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DWI Arrests, Charges, & Penalties in Western New York

If You have been Arrested for Drunk Driving in Western New York you need to understand the Legal Charges against you and the potential Penalties that you may face in court.

Be aware that the Western New York Courts treat DWI cases very seriously, and the fines and sentences for DWI are frequently imposed to the maximum extent that the law allows! You must be well prepared for your court date and ready to appear with your best possible defense strategy.

In order to help you understand more about the entire judicial process following your DWI citation, we have posted some general information below in the form of Frequently Asked DWI Questions & Answers. Since every case is different, this information should not be construed to be formal legal advice, nor the formation of a lawyer/client relationship.

Frequently Asked Questions About DWI Cases in Western New York Section 1. - DWI Arrests 1.1 - What Should I do if the Police Stop Me?

Try to remain calm and do your best to think rationally. You must understand that the police are simply doing their job and they do not generally have anything against you personally.

If you are arrested for DWI, this may just reflect the officer's opinion. Maintain a polite attitude, and do not fight or become rude towards the officer. Any confrontational behavior will probably be used against you in court.

If you have any questions about how to proceed, ask the police officer if you can speak to an attorney. You have the right to speak to a lawyer at any time and our Turbo Team Attorneys are available 24/7 to speak to you.

If you were arrested for DWI, your optimum initial counsel can probably be obtained from an experienced DWI Lawyer. If you already contacted a general law practice for your initial counsel, ask for a referral to a competent DWI Lawyer or contact the Turbo Team at 716.222.2222.

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1.2 What Should I do After a Police Officer Directs Me to Pull Over?

As soon as it is safe to do so, use your turn signal to indicate that you are pulling over and carefully bring the car to a stop in a safe location beside the road.

After stopping, turn off your engine and also turn off any audio system, but leave your lights on if it is dark. Locate your drivers license and vehicle registration to present to the officer.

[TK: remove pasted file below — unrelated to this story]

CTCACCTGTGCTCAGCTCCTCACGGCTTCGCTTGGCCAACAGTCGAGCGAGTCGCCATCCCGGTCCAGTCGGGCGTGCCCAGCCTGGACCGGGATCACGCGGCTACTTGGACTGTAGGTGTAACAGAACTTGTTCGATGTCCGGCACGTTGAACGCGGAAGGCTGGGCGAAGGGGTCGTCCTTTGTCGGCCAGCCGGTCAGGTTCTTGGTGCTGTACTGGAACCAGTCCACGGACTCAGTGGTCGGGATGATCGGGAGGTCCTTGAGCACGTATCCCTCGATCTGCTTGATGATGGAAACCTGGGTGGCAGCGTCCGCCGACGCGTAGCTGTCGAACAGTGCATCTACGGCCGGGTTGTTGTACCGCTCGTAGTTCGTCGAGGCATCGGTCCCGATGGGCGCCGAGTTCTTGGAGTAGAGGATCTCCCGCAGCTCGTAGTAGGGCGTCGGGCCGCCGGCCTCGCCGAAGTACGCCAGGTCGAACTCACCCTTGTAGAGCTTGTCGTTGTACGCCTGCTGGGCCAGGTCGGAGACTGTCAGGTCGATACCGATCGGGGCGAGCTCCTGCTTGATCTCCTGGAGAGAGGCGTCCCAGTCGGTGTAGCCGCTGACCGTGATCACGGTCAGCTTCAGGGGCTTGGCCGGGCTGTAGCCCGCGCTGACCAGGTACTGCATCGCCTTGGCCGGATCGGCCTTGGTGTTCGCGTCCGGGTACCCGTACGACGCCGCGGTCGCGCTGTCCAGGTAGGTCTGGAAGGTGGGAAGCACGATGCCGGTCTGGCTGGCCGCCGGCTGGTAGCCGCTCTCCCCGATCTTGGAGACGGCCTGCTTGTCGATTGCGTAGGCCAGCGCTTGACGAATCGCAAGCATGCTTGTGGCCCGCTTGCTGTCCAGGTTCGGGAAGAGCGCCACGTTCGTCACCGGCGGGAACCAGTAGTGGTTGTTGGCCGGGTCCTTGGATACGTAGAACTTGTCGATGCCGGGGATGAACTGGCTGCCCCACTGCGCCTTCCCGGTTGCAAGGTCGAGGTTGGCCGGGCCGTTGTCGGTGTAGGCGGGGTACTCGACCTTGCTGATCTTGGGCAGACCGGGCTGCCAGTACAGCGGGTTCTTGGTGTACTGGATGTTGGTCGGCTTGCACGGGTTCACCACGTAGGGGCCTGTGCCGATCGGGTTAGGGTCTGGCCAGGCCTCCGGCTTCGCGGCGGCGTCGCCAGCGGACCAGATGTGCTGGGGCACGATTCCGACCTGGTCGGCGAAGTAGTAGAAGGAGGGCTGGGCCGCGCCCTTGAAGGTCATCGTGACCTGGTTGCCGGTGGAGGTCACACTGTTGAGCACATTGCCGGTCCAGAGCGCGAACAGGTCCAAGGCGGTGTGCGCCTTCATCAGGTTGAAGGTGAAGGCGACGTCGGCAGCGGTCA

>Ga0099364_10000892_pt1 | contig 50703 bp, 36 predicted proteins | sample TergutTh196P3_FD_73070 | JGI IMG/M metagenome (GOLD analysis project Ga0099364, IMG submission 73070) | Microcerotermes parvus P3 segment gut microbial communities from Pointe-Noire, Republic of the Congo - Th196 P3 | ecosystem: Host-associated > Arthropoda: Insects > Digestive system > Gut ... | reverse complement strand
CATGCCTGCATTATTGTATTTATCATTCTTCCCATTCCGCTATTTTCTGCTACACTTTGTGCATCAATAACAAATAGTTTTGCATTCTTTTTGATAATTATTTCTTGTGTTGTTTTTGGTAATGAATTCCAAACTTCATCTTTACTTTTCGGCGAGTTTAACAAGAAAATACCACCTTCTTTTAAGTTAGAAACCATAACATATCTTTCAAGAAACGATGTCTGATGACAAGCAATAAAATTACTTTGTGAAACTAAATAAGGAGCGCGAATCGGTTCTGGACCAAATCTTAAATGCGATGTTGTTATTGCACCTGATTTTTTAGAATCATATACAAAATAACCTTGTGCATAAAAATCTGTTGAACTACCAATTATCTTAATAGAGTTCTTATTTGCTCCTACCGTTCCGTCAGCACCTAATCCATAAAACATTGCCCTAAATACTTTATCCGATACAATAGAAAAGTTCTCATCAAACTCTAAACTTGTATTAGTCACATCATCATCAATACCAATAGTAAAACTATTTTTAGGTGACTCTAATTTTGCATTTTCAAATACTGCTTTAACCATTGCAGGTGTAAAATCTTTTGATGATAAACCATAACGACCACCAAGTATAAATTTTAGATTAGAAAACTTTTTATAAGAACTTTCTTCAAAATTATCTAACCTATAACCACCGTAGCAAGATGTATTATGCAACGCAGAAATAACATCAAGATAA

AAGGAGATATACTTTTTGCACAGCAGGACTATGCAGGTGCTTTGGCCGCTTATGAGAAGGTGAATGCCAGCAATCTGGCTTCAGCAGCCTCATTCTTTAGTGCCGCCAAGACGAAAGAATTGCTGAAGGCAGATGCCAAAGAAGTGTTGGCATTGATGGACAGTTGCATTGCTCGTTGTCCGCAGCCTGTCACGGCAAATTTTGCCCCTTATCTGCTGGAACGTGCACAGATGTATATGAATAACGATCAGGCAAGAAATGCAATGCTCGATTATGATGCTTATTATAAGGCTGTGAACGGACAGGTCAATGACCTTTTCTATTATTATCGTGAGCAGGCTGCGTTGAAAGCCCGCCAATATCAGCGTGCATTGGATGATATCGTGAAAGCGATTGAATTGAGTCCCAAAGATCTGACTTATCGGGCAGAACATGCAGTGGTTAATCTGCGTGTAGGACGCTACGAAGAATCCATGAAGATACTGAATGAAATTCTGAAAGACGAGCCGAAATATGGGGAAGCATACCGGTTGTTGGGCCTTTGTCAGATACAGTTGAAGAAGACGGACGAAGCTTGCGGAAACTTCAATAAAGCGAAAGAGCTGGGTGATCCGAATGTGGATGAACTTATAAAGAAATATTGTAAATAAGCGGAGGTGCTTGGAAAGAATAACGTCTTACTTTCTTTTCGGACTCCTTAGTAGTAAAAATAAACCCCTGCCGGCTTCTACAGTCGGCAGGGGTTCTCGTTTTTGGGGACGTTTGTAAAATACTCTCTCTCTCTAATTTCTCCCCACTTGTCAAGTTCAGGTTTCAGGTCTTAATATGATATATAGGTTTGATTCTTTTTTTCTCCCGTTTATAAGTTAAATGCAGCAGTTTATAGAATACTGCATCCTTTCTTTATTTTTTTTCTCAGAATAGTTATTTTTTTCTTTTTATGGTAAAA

Ask the officer why you were pulled over. The law requires "probable cause" for the officer to seize your person.

Without probable cause, the officer may be violating your constitutional rights against unreasonable seizure, and any evidence gained from this seizure may be ruled inadmissible at trial and could cause the case to be dismissed.

Maintaining control of your vehicle and your emotions, and politely obliging the officer's requests will generally signal sobriety, rather than intoxication. However, agreeing to take the breath test, or not, always has to be determined on a case-by-case basis. (See question 1.7. below.)

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1.3 - Should I Admit to the Police the True Amount That I Had to Drink?

A competent lawyer can never recommend that someone lie. However, you should know that everything you say might be recorded, documented, and used against you later.

If you have had several alcoholic drinks over a short period of time, and you admit it to the police officer, this may increase the probability that you will be arrested for DWI.

The officer will be looking for many signs that you may be intoxicated. Consequently, there is no perfect answer that can fit all situations.

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1.4 - Do I Really Have to Answer the Police Officers' Questions?

No, you don't.

However, we strongly advise that any answer you give, or any refusal to answer a question, should be done politely and respectfully.

Always remember, the police officer is looking for signs of intoxication and evaluating HOW you say things as well as WHAT you say.

If a police officer indicates that you are under arrest, you now have a right to speak to a lawyer before you answer questions.